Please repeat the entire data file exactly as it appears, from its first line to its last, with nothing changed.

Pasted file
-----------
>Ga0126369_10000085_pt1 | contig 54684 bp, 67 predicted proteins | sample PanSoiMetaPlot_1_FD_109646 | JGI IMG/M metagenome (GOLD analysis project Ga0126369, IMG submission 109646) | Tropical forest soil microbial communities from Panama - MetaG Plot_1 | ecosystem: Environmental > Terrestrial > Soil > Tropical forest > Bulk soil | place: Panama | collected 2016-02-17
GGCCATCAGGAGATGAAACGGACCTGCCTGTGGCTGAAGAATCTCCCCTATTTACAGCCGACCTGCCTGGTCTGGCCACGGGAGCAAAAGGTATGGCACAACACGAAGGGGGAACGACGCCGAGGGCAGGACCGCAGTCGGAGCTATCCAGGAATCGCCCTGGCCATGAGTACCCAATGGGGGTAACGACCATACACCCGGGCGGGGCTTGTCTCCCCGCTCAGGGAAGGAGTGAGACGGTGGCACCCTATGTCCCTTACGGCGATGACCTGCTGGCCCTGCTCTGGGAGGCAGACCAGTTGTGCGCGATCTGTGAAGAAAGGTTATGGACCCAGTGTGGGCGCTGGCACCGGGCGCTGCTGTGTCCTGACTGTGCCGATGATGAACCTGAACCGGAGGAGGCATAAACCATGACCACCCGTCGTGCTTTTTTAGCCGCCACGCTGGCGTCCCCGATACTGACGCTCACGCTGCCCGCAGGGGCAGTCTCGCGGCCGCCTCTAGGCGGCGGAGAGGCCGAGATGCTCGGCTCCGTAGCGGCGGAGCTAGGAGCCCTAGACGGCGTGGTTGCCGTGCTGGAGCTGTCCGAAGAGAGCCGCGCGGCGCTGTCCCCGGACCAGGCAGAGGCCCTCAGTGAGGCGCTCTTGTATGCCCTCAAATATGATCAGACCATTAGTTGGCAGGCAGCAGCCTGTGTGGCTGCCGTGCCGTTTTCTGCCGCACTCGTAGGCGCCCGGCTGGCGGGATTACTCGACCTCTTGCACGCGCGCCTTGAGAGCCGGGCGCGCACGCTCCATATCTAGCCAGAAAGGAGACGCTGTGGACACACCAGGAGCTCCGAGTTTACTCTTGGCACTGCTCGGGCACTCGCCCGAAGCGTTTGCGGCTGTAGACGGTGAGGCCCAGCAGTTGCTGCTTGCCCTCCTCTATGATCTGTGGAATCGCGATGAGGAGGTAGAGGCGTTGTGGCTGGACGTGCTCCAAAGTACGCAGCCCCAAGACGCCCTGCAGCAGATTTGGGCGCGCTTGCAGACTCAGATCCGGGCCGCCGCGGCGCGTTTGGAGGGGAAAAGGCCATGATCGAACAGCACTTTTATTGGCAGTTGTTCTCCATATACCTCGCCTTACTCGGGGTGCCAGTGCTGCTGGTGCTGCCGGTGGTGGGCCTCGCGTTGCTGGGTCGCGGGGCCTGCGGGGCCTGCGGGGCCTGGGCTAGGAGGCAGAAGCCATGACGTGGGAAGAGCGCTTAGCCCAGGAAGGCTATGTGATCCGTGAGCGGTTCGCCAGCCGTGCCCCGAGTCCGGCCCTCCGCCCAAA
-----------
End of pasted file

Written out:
>Ga0126369_10000085_pt1 | contig 54684 bp, 67 predicted proteins | sample PanSoiMetaPlot_1_FD_109646 | JGI IMG/M metagenome (GOLD analysis project Ga0126369, IMG submission 109646) | Tropical forest soil microbial communities from Panama - MetaG Plot_1 | ecosystem: Environmental > Terrestrial > Soil > Tropical forest > Bulk soil | place: Panama | collected 2016-02-17
GGCCATCAGGAGATGAAACGGACCTGCCTGTGGCTGAAGAATCTCCCCTATTTACAGCCGACCTGCCTGGTCTGGCCACGGGAGCAAAAGGTATGGCACAACACGAAGGGGGAACGACGCCGAGGGCAGGACCGCAGTCGGAGCTATCCAGGAATCGCCCTGGCCATGAGTACCCAATGGGGGTAACGACCATACACCCGGGCGGGGCTTGTCTCCCCGCTCAGGGAAGGAGTGAGACGGTGGCACCCTATGTCCCTTACGGCGATGACCTGCTGGCCCTGCTCTGGGAGGCAGACCAGTTGTGCGCGATCTGTGAAGAAAGGTTATGGACCCAGTGTGGGCGCTGGCACCGGGCGCTGCTGTGTCCTGACTGTGCCGATGATGAACCTGAACCGGAGGAGGCATAAACCATGACCACCCGTCGTGCTTTTTTAGCCGCCACGCTGGCGTCCCCGATACTGACGCTCACGCTGCCCGCAGGGGCAGTCTCGCGGCCGCCTCTAGGCGGCGGAGAGGCCGAGATGCTCGGCTCCGTAGCGGCGGAGCTAGGAGCCCTAGACGGCGTGGTTGCCGTGCTGGAGCTGTCCGAAGAGAGCCGCGCGGCGCTGTCCCCGGACCAGGCAGAGGCCCTCAGTGAGGCGCTCTTGTATGCCCTCAAATATGATCAGACCATTAGTTGGCAGGCAGCAGCCTGTGTGGCTGCCGTGCCGTTTTCTGCCGCACTCGTAGGCGCCCGGCTGGCGGGATTACTCGACCTCTTGCACGCGCGCCTTGAGAGCCGGGCGCGCACGCTCCATATCTAGCCAGAAAGGAGACGCTGTGGACACACCAGGAGCTCCGAGTTTACTCTTGGCACTGCTCGGGCACTCGCCCGAAGCGTTTGCGGCTGTAGACGGTGAGGCCCAGCAGTTGCTGCTTGCCCTCCTCTATGATCTGTGGAATCGCGATGAGGAGGTAGAGGCGTTGTGGCTGGACGTGCTCCAAAGTACGCAGCCCCAAGACGCCCTGCAGCAGATTTGGGCGCGCTTGCAGACTCAGATCCGGGCCGCCGCGGCGCGTTTGGAGGGGAAAAGGCCATGATCGAACAGCACTTTTATTGGCAGTTGTTCTCCATATACCTCGCCTTACTCGGGGTGCCAGTGCTGCTGGTGCTGCCGGTGGTGGGCCTCGCGTTGCTGGGTCGCGGGGCCTGCGGGGCCTGCGGGGCCTGGGCTAGGAGGCAGAAGCCATGACGTGGGAAGAGCGCTTAGCCCAGGAAGGCTATGTGATCCGTGAGCGGTTCGCCAGCCGTGCCCCGAGTCCGGCCCTCCGCCCAAA